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Jon Malis
Base Landscapes
April 3 - 26 2015
Kodascope Screen No. 0
Kodascope Screen No. 0

Drawn from physical viewing surfaces, precise test charts, neglected scientific specimens, and ambiguous memories, Jon Malis’ work centers around concepts of presentation and interpretation.

Malis differentiates creative visual content from presentation- (and material-) based mediation of visual information by testing inconsistencies in our processes of perception: patterns, shadows and imperfections mar surfaces of slide projection screens expected to be blank/light pollution and mishandling changes the visual landscape of unexposed photographic paper/technological limitations prevent the viewing of true-color photographs in an online environment/color calibration and test charts fade from their true values over time.

Base Landscapes takes its cues from the obsolete tradition of slide projection and the prevalence of digital projection devices. It is a series of photographs documenting, interpreting, and analyzing the surfaces of used projection screens. Malis removes traces of the screens’ former functional use (projected content), including the screens themselves. In Base Landscapes, surface texture, defined by years of use or neglect that has accumulated in dirt, stains, folds and mold, transforms supposedly optically-flat surfaces. Rather than supporting blankness, the series reveals distortion through landscapes of lines, shapes, shadows and textures.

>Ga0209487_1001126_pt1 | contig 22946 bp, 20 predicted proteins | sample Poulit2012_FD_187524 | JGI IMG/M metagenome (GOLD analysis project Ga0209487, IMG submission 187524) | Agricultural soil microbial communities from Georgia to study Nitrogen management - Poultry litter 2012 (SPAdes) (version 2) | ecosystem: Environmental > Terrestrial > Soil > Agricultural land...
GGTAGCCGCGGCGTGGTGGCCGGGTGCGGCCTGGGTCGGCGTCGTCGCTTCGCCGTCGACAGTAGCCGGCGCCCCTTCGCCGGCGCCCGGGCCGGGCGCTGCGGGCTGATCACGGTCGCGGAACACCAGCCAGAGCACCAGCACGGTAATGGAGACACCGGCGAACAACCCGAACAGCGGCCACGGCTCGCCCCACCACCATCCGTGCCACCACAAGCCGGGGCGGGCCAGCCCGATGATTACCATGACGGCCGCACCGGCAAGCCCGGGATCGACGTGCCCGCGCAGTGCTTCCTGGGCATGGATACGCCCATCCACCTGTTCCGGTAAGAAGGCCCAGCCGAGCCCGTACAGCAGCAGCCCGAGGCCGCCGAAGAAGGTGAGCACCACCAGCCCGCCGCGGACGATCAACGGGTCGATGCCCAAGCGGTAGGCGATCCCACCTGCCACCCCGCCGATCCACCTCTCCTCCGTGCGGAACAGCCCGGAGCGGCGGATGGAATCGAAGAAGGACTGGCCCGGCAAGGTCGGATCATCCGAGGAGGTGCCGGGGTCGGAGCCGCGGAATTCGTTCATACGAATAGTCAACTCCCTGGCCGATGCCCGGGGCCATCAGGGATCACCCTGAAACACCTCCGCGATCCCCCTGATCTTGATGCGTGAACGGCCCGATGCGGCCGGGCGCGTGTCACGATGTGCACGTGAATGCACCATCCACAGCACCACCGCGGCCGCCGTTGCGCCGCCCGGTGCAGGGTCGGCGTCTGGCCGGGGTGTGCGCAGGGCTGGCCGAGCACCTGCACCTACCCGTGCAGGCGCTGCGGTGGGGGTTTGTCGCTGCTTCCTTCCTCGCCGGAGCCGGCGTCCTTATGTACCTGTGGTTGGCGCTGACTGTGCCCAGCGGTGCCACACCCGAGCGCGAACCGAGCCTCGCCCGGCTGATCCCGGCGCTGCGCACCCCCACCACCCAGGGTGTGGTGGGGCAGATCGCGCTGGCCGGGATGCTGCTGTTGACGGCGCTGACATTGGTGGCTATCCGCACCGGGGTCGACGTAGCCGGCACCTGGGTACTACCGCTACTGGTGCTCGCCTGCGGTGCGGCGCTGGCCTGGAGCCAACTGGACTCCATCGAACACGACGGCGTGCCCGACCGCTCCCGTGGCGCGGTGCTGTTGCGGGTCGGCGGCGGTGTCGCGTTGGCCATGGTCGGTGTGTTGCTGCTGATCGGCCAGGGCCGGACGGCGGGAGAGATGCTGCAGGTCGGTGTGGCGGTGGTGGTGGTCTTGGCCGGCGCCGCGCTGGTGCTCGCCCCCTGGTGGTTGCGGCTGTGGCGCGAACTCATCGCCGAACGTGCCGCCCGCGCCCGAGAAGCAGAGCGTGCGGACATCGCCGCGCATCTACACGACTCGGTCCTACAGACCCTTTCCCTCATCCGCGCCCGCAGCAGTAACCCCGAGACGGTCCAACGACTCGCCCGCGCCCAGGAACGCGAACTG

Jon Malis is an artist based in Washington, DC, and Baltimore, MD. He received his Master of Fine Arts in Film & Electronic Media from American University, and a BA from The George Washington University.

Malis has received numerous awards and recognitions, including the 2012 National Photography Award from the von Lebig Art Center (Naples, FL), a Janet & Walter Sondheim prize semi-final nomination (2014), and a Panavision New Filmmaker’s Grant (2010). He has shown nationally, including CONNERSMITH, Hamiltonian, and Honfleur Galleries in Washington, DC; Maryland Art Place, PULSE Miami and the Center for Fine Art Photography. As a cinematographer and producer, he has screened works internationally, from DC Shorts to Taos (NM) Shortz, the Rochester International Film Festival to the PFF Berlin. ?

He is an Assistant Professor of Photography at Loyola University (Maryland). Formerly, he was a staff photojournalist for ThisWeek News and the Piqua Daily Call newspaper.

Gallery talk with Judith Tannenbaum